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What is Labour's official Brexit policy?

The party leadership is determined the UK will leave. But activists may have other ideas. 

Unlike some, the Labour leadership has never advocated seeking to overturn the Leave vote. But in his speech this morning, John McDonnell went a step further. "It is time we were all more positive about Brexit," the shadow chancellor said. "Labour wants to see an ambitious Brexit Britain." McDonnell also confirmed that the party would not push for a second referendum and would vote to trigger Article 50 if required. To do otherwise, he warned, would "put us against the majority will of the British people and on the side of certain corporate elites". 

But Labour policy, as McDonnell and Jeremy Corbyn have often noted, is made collectively, not indvidually. Back in September, the party's conference passed a motion which kept open the option of remaining. It read: "[Conference] recognises that many of those who voted to leave the EU were expressing dissatisfaction with EU or national policy and were voting for change, but believes that unless the final settlement proves to be acceptable then the option of retaining EU membership should be retained,” the motion says.

"The final settlement should therefore be subject to approval, through Parliament and potentially through a general election or a referendum."

But Labour's National Executive Committee subsequently stated that the motion was passed due to an error in compositing and was not party policy. "Conference policy on Brexit has been misinterpreted in some reports as committing Labour to a second referendum on UK membership for the EU, so for the avoidance of doubt we want to make clear that it is not our policy.

"We have called for the government to be transparent and inclusive in their process and to respect rights at work and other protections that the EU provided. Those issues will be our focus in holding the Tory government to account."

Party activists, however, still hoped to shape the party's Brexit policy at this weekend's National Policy Forum meeting (the first in two years). Some are now accusing McDonnell of pre-empting this process. Delegate Emma Burnell tweeted: "Can anyone tell me the point of the NPF discussing Brexit this weekend if McDonnell has just announced our (dreadful) response today? Precisely why should I waste my time and train fare to go to the NPF if they treat us like this?"

When asked what Labour's official stance was, a spokesman said: "Our support for invoking Article 50 is unconditional but we would seek to amend or influence the government's negotiating terms in line with our priorities." 

George Eaton is political editor of the New Statesman.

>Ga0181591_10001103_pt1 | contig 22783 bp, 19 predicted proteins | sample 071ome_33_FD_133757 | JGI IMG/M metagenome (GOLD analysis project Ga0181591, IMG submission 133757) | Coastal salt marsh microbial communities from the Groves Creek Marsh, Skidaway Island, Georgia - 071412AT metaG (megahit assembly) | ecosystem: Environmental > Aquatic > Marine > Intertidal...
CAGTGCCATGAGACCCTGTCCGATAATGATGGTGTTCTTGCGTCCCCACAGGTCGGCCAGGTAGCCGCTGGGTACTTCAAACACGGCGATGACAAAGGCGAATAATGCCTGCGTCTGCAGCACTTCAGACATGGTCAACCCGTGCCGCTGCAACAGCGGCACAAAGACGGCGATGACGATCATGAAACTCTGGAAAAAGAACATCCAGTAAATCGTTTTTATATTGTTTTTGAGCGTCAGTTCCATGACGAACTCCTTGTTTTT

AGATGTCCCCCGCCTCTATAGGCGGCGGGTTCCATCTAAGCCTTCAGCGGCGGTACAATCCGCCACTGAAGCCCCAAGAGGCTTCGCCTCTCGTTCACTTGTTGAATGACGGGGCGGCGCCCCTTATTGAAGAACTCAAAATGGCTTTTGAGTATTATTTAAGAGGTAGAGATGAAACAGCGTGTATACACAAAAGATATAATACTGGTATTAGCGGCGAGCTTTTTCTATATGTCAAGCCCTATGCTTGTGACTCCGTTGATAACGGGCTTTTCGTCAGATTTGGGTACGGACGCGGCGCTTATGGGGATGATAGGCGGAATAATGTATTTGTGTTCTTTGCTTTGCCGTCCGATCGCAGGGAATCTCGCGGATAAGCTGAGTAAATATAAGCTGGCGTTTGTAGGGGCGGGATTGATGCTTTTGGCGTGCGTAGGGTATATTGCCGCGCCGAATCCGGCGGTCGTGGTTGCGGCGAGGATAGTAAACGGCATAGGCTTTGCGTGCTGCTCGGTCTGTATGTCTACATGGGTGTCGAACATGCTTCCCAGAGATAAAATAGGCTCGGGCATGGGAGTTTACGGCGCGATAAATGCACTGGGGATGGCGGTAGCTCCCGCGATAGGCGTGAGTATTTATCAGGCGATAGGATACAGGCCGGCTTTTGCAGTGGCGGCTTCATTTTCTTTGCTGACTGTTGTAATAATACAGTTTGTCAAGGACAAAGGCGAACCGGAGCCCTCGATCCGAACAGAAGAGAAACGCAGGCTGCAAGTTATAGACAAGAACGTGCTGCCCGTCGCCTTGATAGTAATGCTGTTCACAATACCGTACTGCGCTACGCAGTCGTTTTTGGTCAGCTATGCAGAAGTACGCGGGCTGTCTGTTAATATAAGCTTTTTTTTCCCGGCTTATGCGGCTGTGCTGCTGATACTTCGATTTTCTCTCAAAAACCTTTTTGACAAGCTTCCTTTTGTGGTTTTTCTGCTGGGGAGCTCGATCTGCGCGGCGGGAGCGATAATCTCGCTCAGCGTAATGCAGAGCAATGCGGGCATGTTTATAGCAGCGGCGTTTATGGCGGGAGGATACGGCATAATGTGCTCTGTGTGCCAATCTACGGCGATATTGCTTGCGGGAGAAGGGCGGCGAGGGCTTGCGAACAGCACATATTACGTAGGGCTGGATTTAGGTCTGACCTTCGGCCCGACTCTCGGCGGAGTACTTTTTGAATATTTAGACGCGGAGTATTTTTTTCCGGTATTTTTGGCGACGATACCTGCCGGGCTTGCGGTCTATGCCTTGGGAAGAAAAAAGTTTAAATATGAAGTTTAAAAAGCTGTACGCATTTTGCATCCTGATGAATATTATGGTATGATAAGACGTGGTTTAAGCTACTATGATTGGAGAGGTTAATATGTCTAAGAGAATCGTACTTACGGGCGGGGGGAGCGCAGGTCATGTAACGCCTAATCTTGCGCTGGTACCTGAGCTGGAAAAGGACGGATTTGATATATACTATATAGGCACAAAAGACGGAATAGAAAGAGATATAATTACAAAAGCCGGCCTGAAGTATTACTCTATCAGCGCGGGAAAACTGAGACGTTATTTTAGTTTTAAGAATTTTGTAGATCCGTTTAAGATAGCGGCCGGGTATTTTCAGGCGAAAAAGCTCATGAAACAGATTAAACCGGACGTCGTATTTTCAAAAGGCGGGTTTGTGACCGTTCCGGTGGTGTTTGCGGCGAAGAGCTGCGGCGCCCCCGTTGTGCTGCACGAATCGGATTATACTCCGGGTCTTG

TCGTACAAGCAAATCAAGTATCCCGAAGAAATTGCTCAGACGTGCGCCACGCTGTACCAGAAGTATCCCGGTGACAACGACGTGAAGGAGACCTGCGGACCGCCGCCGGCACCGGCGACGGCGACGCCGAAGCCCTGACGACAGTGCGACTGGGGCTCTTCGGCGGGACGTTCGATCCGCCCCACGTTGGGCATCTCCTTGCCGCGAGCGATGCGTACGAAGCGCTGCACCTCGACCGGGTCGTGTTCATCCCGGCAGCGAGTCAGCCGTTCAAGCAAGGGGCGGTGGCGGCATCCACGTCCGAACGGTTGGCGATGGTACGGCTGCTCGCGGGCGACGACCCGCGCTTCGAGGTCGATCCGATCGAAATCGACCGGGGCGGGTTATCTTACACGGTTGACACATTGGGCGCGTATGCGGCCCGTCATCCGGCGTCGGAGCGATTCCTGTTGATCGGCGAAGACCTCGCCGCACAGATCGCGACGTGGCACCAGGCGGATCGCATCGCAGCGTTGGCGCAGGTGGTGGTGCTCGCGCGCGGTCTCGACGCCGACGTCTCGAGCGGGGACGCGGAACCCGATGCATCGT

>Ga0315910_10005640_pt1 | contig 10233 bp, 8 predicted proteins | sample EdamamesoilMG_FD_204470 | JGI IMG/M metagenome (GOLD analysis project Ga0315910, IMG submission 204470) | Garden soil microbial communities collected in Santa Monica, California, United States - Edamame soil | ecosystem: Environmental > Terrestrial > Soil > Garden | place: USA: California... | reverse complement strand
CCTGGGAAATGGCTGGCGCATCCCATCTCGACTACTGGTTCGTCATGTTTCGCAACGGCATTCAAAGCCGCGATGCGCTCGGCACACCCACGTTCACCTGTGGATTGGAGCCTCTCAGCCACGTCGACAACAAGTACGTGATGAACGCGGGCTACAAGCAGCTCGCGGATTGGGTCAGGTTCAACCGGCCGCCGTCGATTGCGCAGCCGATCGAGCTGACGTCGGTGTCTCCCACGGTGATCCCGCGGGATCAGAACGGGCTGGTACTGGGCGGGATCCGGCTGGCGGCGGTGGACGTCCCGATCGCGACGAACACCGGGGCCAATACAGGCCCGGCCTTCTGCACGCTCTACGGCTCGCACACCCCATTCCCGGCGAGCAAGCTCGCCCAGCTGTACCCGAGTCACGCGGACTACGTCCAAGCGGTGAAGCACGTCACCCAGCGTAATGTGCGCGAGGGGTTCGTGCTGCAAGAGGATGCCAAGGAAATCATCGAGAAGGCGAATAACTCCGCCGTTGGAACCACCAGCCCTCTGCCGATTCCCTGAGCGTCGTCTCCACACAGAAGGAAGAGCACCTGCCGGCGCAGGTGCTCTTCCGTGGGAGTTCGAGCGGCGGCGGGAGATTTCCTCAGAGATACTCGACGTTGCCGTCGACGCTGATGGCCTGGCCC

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Will Jeremy Corbyn stand down if Labour loses the general election?

Defeat at the polls might not be the end of Corbyn’s leadership.

The latest polls suggest that Labour is headed for heavy defeat in the June general election. Usually a general election loss would be the trigger for a leader to quit: Michael Foot, Gordon Brown and Ed Miliband all stood down after their first defeat, although Neil Kinnock saw out two losses before resigning in 1992.

It’s possible, if unlikely, that Corbyn could become prime minister. If that prospect doesn’t materialise, however, the question is: will Corbyn follow the majority of his predecessors and resign, or will he hang on in office?

Will Corbyn stand down? The rules

There is no formal process for the parliamentary Labour party to oust its leader, as it discovered in the 2016 leadership challenge. Even after a majority of his MPs had voted no confidence in him, Corbyn stayed on, ultimately winning his second leadership contest after it was decided that the current leader should be automatically included on the ballot.

This year’s conference will vote on to reform the leadership selection process that would make it easier for a left-wing candidate to get on the ballot (nicknamed the “McDonnell amendment” by centrists): Corbyn could be waiting for this motion to pass before he resigns.

Will Corbyn stand down? The membership

Corbyn’s support in the membership is still strong. Without an equally compelling candidate to put before the party, Corbyn’s opponents in the PLP are unlikely to initiate another leadership battle they’re likely to lose.

That said, a general election loss could change that. Polling from March suggests that half of Labour members wanted Corbyn to stand down either immediately or before the general election.

Will Corbyn stand down? The rumours

Sources close to Corbyn have said that he might not stand down, even if he leads Labour to a crushing defeat this June. They mention Kinnock’s survival after the 1987 general election as a precedent (although at the 1987 election, Labour did gain seats).

Will Corbyn stand down? The verdict

Given his struggles to manage his own MPs and the example of other leaders, it would be remarkable if Corbyn did not stand down should Labour lose the general election. However, staying on after a vote of no-confidence in 2016 was also remarkable, and the mooted changes to the leadership election process give him a reason to hold on until September in order to secure a left-wing succession.

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